An electric car being charged. Lithium is used in the batteries. Picture: REUTERS
An electric car being charged. Lithium is used in the batteries. Picture: REUTERS

Is lithium the new oil? What’s for certain is that lithium-ion batteries are on an exponential rise, propelled by the sales of electric vehicles and the rollout of energy storage. And SA could become a key player in the value chain, as highlighted in a new study conducted by Trade & Industrial Policy Strategies (Tips), in collaboration with the UN Industrial Development Organisation and the department of trade, industry & competition.

Sure, SA does not have lithium, but a wide array of minerals is actually used in the production of lithium-ion batteries. This includes manganese, cobalt, iron ore, nickel and titanium, which are found in abundance in the country. In the case of manganese, SA even benefits from a quasi-monopolistic position in global deposits. Beyond SA, the continent also has incomparable reserves and mining capacity in key minerals supporting the lithium-ion battery value chain (including lithium).

All right, so, we have got minerals. What’s more? Maximising and sustaining the value of finite mineral resources requires developing beneficiation and manufacturing. What role could SA then play in the lithium-ion battery value chain beyond mining?

Could we manufacture cells? Not that easily. We have the industrial capacity and know-how, but it remains to be proven whether an SA-based company could be competitive in this market segment. China leads, followed by Japan, South Korea, the US, Europe and even India. Setting up a gigafactory in SA would require a solid business case, both on the supply side (that is, finding investors and partners) and the demand side (finding markets).

So what about recycling? Same problem. While the country has expertise in mineral processing and recovery, the economic viability of a possible recycling plant is unknown. China overwhelmingly dominates the market. Actually, the research undertaken by Tips points to opportunities for SA that lie in other, less trendy but not less exciting, places.

Fostering the growth of battery-pack manufacturing is the most viable pathway in the short to medium term. Battery manufacturing based on imported cells (from East Asia) is already a vibrant industry in the country. Numerous firms, in collaboration with academics, have developed intellectual property and expertise in the manufacturing of specific components, parts and systems (most notably battery management systems) as well as the assembly of battery packs. In some cases, companies have further leveraged this expertise to develop additional offerings, such as specialised vehicles. A number of companies are also involved in marketing second-life batteries on the local and regional market.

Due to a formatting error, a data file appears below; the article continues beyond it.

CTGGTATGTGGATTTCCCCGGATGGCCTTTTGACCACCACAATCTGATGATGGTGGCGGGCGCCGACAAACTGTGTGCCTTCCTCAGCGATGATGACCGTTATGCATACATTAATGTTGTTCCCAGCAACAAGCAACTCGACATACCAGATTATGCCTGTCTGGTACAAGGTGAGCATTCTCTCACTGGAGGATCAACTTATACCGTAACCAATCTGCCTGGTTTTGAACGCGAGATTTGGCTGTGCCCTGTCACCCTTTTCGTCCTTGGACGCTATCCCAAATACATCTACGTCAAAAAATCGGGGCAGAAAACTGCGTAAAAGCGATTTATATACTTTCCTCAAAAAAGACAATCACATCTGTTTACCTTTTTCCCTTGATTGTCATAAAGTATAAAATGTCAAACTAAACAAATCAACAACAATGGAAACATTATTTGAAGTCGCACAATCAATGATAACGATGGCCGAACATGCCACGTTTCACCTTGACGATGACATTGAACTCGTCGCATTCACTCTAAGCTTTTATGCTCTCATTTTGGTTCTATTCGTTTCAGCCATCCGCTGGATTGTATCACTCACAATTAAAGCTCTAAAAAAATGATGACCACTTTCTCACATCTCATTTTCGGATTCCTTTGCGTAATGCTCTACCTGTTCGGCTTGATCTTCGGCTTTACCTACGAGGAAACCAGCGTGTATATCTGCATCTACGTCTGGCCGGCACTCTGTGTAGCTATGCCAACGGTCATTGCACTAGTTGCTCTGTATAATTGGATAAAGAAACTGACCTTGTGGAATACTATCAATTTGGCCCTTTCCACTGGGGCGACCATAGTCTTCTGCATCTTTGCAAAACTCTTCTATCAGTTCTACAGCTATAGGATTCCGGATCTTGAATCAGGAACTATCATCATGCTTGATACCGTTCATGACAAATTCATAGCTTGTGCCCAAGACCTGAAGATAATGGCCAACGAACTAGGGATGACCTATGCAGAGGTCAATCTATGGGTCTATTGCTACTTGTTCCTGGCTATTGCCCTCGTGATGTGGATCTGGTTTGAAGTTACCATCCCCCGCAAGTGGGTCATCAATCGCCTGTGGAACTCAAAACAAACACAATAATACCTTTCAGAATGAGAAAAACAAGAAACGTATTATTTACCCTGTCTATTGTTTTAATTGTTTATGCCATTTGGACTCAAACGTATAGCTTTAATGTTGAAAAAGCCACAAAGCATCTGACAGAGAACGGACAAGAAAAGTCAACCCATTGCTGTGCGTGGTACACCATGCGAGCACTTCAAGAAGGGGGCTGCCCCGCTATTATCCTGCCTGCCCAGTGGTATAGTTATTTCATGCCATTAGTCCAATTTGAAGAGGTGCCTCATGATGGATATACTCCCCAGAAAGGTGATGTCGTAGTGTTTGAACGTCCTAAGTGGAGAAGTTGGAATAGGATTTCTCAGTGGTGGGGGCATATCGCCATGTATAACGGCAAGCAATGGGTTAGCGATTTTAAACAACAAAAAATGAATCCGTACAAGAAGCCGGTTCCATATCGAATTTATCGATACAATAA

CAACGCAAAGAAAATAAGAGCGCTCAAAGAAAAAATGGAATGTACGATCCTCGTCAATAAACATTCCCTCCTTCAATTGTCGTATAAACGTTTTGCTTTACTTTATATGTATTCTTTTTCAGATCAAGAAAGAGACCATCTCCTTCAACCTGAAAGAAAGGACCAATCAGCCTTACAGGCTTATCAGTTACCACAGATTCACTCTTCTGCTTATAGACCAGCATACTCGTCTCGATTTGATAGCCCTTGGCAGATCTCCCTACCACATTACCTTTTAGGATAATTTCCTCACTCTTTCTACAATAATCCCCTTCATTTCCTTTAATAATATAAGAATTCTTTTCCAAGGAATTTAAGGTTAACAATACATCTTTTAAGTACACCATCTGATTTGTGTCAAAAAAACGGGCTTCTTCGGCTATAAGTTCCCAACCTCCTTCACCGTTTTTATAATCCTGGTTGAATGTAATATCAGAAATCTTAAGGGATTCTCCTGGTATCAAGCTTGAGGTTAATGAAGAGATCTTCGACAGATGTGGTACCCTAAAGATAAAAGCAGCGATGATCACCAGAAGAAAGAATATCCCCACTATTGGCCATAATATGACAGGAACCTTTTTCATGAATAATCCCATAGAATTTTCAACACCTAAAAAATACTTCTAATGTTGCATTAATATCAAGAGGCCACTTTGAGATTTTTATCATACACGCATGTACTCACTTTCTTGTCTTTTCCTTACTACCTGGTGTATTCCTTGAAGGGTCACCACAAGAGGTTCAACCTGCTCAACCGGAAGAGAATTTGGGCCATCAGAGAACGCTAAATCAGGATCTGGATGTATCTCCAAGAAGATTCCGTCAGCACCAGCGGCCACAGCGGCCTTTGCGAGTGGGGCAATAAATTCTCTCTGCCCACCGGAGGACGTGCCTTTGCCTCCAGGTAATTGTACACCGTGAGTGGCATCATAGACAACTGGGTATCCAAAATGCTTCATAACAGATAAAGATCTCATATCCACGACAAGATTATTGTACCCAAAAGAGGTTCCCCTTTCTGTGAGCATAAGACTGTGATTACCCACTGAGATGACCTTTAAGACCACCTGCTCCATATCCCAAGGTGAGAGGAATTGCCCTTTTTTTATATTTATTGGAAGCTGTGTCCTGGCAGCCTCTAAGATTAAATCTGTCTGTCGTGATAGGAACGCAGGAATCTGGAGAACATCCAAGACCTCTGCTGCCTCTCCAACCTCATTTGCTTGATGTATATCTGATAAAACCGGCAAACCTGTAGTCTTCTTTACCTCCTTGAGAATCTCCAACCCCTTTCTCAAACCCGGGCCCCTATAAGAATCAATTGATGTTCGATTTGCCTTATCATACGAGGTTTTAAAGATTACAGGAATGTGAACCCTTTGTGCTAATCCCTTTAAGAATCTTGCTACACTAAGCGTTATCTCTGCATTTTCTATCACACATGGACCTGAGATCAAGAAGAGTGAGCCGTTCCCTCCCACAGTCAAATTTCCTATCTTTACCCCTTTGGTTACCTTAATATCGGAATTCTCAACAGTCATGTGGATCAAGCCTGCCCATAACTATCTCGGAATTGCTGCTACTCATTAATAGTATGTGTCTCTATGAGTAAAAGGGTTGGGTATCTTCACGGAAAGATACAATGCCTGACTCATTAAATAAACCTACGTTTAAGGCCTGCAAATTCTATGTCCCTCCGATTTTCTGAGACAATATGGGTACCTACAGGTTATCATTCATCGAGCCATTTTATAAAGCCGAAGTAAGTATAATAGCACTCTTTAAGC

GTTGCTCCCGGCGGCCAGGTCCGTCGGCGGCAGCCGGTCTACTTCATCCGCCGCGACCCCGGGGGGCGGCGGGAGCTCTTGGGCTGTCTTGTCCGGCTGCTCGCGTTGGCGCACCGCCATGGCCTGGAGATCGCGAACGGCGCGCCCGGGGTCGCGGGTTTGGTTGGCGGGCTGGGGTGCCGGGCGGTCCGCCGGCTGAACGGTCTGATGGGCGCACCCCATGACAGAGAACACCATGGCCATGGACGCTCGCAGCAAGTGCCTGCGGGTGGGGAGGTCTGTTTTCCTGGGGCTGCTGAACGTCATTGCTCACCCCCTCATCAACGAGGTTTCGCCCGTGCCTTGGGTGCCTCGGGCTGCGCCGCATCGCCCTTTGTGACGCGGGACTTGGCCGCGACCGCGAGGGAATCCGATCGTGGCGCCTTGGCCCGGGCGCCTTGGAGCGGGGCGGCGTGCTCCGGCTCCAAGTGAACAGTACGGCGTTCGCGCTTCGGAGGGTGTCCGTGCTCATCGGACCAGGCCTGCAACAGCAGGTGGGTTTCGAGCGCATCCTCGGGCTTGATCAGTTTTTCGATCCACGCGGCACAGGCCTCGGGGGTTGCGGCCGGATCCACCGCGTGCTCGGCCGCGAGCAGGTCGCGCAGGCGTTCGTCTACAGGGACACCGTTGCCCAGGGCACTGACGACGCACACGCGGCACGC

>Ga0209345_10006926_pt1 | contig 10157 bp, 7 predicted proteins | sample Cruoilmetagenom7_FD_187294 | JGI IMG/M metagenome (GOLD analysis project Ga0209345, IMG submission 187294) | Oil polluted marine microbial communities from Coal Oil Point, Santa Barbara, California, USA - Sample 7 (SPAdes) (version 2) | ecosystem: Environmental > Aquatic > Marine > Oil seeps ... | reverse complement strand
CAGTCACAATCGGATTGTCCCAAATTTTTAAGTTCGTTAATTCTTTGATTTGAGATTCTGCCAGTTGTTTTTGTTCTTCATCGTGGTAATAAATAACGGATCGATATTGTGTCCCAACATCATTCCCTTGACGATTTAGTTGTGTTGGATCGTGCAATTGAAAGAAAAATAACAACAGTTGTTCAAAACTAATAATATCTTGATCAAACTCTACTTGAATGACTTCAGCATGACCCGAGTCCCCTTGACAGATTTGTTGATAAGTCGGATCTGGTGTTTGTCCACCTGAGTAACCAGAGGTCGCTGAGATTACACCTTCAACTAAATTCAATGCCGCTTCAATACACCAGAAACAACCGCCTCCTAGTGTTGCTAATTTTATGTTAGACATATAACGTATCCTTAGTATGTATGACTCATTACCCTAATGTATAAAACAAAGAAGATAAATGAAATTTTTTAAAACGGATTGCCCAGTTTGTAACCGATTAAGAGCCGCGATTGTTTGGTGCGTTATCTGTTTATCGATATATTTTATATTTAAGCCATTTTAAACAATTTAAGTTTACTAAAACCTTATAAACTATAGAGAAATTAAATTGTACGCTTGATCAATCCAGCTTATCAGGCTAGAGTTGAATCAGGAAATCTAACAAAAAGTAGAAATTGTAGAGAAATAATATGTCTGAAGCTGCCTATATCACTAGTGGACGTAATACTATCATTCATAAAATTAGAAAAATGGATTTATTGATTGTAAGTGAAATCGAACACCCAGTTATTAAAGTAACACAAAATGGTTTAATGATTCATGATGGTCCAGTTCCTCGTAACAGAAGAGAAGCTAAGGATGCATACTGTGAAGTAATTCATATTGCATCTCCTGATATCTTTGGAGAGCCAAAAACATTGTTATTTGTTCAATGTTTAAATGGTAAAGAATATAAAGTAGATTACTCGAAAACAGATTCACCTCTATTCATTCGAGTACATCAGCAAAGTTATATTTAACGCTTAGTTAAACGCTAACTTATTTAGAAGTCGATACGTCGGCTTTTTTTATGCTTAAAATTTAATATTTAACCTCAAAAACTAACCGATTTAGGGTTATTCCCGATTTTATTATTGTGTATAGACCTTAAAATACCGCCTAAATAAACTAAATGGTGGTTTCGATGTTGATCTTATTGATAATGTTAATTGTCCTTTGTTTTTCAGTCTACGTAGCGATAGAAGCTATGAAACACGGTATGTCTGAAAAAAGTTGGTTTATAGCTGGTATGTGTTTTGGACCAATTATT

Then, a second avenue is to refine local minerals to battery grade, so they can be used to make cells and other critical battery components. SA has long-standing experience and expertise in mineral beneficiation that can be leveraged. However, to date there is little domestic refining of minerals for battery production. Only manganese and aluminium are refined to battery grade at the moment, while nickel and lithium are in the pipeline.

Looking ahead, not all activities in the value chain are likely viable domestically, but SA displays key pockets of excellence. In fact, the importance of developing the lithium-ion battery value chain should not be underestimated. An established lithium-ion battery industry is essential to the local development of both the (renewable) energy and (electric) transport industries.

A few key interventions would go a long way in positively positioning the country in the value chain. Required industrial policy measures include improving the economic environment for entrepreneurs and small businesses in the value chain, by investing in commercialisation, research & development and skills development, but also developing local testing and certification. This involves strengthening the country’s existing Energy Storage Consortium.

Since most domestic firms operate in niche markets, partnerships with automotive manufacturers and energy project developers would also be required to break down barriers to entry. Then, a mineral beneficiation policy, backed by investment facilitation initiatives and infrastructure upgrades (energy, water and transport), could position SA as a pivotal supplier of beneficiated products into the value chain. Such interventions could furthermore be reinforced by a regional integration strategy, particularly around the Southern African Development Community.

The emphasis should be on the country’s evidenced strengths, rather than unsubstantiated aspirations. Then, an electrifying opportunity lies ahead for SA.

Eureka?

• Montmasson-Clair is a senior economist at Trade & Industrial Policy Strategies in Pretoria. The full report can be found on tips.org.za.

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